But for most, it is May 1st that is the great holiday of flowers, Maypoles, and greenwood frivolity. It is no wonder that, as recently as 1977, Ian Anderson could pen the following lyrics for Jethro Tull:
For the May Day is the great day,
Sung along the old straight track.
And those who ancient lines did ley
Will heed this song that calls them back.
Post # 2
Feb 15, 2009
Though Summer Solstice is officially the first day of summer, Wiccan tradition calls it Midsummer. That's likely because by the experience of those who lived in most parts of Europe where holiday festivals celebrated the day, it was definitely "mid-summer." Summer temperatures and the growing season are well established by this time, and the Sun is at maximum power. This is the longest day of the year and the actual date of the solstice can vary from June 20- 22, depending on what time of day the Sun enters the 0 degree of Cancer.
"Solstice," as was said here at Winter Solstice, comes from the Latin words sol for the Sun and sistere, which means, "to cause to stand still." Since Yule the days have been gradually lengthening. Now Sun seems to "stand still" for about three days, and from this point until next Winter Solstice (the shortest day and longest night), the days will gradually shorten. This description fits the northern hemisphere. In the southern hemisphere, it happens the other way around. When it is Yule in the north, "down under" it is Midsummer. At southern hemisphere Midsummer, we in the north are celebrating Yule.
Myths of the season depict the culmination of light that is also the onset of increasing darkness. A favorite one from the Norse countries is the challenge to the Oak King (God of the waxing year) by the Holly King (God of the waning year). The two battle and of course, the Holly King wins, for it is he will reign until Yule, when he gives way to the rebirth of the Child of Light, the baby Oak King. The two are alternatively called Bright Lord and Dark Lord in similar enactments of the myth of transition from waxing to waning, light to dark. Though often "played" as two separate god images, the two are but aspects of one, and may alternatively be depicted as a transition from naÃ¯ve youth to the mature Father God, who recognizes his responsibility to his Goddess and his people, even as he celebrates the culmination of his light and power. He is the youth at Beltane, hormones charged in anticipation. Now he faces a new phase of life.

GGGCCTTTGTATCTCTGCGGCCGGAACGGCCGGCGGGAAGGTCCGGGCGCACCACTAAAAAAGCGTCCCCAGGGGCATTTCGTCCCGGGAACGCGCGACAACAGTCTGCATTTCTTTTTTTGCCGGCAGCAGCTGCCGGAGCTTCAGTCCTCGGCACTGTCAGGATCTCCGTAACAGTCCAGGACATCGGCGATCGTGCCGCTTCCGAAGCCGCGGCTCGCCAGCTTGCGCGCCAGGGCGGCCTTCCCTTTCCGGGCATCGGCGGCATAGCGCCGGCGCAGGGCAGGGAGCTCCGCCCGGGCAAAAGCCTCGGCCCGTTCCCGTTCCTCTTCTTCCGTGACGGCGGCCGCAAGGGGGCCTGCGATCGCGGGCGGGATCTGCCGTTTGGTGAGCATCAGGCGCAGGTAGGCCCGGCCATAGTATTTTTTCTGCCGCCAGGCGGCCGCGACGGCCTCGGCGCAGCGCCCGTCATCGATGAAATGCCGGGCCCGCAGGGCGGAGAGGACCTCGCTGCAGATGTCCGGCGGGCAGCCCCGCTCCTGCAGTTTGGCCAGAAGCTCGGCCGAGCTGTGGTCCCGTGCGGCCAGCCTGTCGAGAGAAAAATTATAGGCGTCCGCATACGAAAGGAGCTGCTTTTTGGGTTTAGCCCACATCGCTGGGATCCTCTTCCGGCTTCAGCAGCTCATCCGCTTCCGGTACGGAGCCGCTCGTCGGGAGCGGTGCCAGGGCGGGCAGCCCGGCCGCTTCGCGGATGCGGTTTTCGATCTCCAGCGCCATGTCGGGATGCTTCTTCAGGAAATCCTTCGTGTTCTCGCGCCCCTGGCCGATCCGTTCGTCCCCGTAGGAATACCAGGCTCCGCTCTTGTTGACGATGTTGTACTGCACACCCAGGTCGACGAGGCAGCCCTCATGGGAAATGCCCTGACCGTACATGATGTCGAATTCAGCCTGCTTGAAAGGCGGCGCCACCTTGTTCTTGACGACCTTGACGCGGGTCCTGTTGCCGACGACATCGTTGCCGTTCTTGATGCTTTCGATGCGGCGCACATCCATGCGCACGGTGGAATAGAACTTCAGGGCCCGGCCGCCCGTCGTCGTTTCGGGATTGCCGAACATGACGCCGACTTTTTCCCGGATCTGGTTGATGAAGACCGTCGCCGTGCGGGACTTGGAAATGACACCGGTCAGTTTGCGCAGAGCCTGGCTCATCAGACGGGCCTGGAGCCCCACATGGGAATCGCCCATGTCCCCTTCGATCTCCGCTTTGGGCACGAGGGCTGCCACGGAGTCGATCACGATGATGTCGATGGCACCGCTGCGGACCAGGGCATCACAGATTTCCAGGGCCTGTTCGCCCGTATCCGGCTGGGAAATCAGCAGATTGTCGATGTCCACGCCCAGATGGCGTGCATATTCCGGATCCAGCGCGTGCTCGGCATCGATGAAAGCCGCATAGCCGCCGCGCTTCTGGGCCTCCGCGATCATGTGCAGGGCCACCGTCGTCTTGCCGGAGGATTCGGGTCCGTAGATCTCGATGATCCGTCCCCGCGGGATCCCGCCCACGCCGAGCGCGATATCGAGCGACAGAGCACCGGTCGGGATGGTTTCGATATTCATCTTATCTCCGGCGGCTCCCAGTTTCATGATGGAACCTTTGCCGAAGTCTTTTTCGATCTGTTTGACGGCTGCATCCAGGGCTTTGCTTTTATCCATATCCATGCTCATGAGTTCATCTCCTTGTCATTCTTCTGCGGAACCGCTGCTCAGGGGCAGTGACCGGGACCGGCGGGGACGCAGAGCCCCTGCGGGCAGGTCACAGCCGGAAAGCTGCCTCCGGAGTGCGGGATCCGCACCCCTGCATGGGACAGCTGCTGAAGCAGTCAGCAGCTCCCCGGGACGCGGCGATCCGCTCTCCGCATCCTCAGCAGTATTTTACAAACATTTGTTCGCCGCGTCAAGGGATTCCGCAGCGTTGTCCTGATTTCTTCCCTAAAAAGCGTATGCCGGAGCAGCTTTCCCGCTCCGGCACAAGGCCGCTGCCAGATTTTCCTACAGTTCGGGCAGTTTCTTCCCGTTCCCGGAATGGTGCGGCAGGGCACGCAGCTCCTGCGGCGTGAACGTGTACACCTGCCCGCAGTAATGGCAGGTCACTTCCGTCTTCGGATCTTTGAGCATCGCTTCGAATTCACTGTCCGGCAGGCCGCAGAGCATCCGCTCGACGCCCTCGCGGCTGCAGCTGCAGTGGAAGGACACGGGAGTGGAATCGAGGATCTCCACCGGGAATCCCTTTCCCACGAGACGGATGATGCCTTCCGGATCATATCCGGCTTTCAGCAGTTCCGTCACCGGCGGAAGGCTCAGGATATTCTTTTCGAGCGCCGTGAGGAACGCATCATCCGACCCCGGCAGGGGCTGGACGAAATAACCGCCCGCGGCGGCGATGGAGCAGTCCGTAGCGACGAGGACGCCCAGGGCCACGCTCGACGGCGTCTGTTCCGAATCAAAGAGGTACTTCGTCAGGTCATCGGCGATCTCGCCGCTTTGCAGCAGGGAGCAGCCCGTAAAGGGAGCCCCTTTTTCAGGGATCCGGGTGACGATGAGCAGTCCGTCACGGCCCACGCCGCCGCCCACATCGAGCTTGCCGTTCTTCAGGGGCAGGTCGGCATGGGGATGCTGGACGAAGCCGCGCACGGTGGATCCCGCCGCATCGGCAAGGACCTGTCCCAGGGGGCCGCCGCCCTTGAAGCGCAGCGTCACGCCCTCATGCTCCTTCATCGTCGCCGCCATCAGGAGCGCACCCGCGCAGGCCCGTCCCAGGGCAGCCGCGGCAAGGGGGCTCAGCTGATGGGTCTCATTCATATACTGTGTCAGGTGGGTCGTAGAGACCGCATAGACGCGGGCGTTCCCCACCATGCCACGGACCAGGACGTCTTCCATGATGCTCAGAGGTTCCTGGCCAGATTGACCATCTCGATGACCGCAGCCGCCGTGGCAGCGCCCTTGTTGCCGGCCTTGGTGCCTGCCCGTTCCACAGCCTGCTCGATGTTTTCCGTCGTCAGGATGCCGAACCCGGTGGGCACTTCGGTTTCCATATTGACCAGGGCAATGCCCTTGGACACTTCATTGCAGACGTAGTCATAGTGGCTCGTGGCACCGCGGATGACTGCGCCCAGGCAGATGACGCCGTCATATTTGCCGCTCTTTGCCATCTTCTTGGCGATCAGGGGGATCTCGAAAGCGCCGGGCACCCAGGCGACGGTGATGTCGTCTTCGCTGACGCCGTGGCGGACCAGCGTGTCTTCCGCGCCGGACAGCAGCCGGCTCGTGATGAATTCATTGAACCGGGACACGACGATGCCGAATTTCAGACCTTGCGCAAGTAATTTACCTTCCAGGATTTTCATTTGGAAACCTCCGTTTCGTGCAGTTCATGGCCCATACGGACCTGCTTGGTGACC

The Goddess, who in her Maiden aspect met the youthful God in sacred marriage at Beltane, has now become Mother, pregnant, just as the Earth is pregnant with the growth that will become the harvest. The Mother reigns as Queen of Summer, and it is through her that her Consort comes to mature realization of his full role, and its ultimate sacrifice. She is the Earth; he is the energy and heat that has gone into the Earth so that together they create new life. His energy will be born within the grains and fruits of the harvest that in the next two turns of the wheel must be reaped and die to feed the people. The God will become a willing sacrifice, falling with the harvest and becoming the seed of his own rebirth as the wheel turns.
It is in mythologies of this eternal cycle of life, death and life again, that we see the Goddess as the eternal Wheel itself, and the God as the traveler on the wheel, each year repeating his cycle of birth, waxing, culmination, waning, death, leading to rebirth and so and on.
Midsummer rites sometimes include fairy lore, and the association of fairies with this day has been most famously celebrated in Shakesphere's A Midsummer Night's Dream. It's said that the little people, the elves and fairies, can be more easily seen at Midsummer, and that this is one of the days when the veil between the worlds is thin. We are forewarned, then, to take care when walking in the forest mists, lest we stumble into in the land of fairie where time is suspended, and we can be lost to the world for longer than we know!
An herb especially associated with Midsummer is St. John's wort. This plant with its bright yellow flower of four spikes like the solar cross is ruled by the Sun. One legend has it that if you should step on a St. John's wort flower on Midsummer's Night, you are magically transported to fairyland. St. John's wort gathered in this season can be hung over your door as an amulet of protection.
Another plant to be gathered at Midsummer as an amulet of protection is mistletoe, sacred to the Druids. Found growing in the top branches of oak trees, the mistletoe was cut at high noon with a golden sickle and never allowed to touch the ground, lest its magick be grounded. Cut it with friends who can catch the falling mistletoe in a white sheet.
In the Nordic countries where the equinoxes and solstices were the primary festivals and where the name Midsummer may have first emerged, the ancients celebrated with bonfires. The fire magic was used for divination, to encourage fertility of couples who would jump the fires together and to generate energy encouraging the Sun's potency through the growing season so that harvest abundance would be assured.
Midsummer by Other Names
Litha, another popular name for Summer Solstice, probably comes from Saxon tradition, though there are no clear sources for it. Raven Grimassi, in his Encyclopedia of Wicca & Witchcraft says that the name might be derived from the Anglo-Saxon lida, which means, "moon." This name for the summer Sabbat came into use in modern Wicca through works of the 1970s such as Starhawk's The Spiral Dance.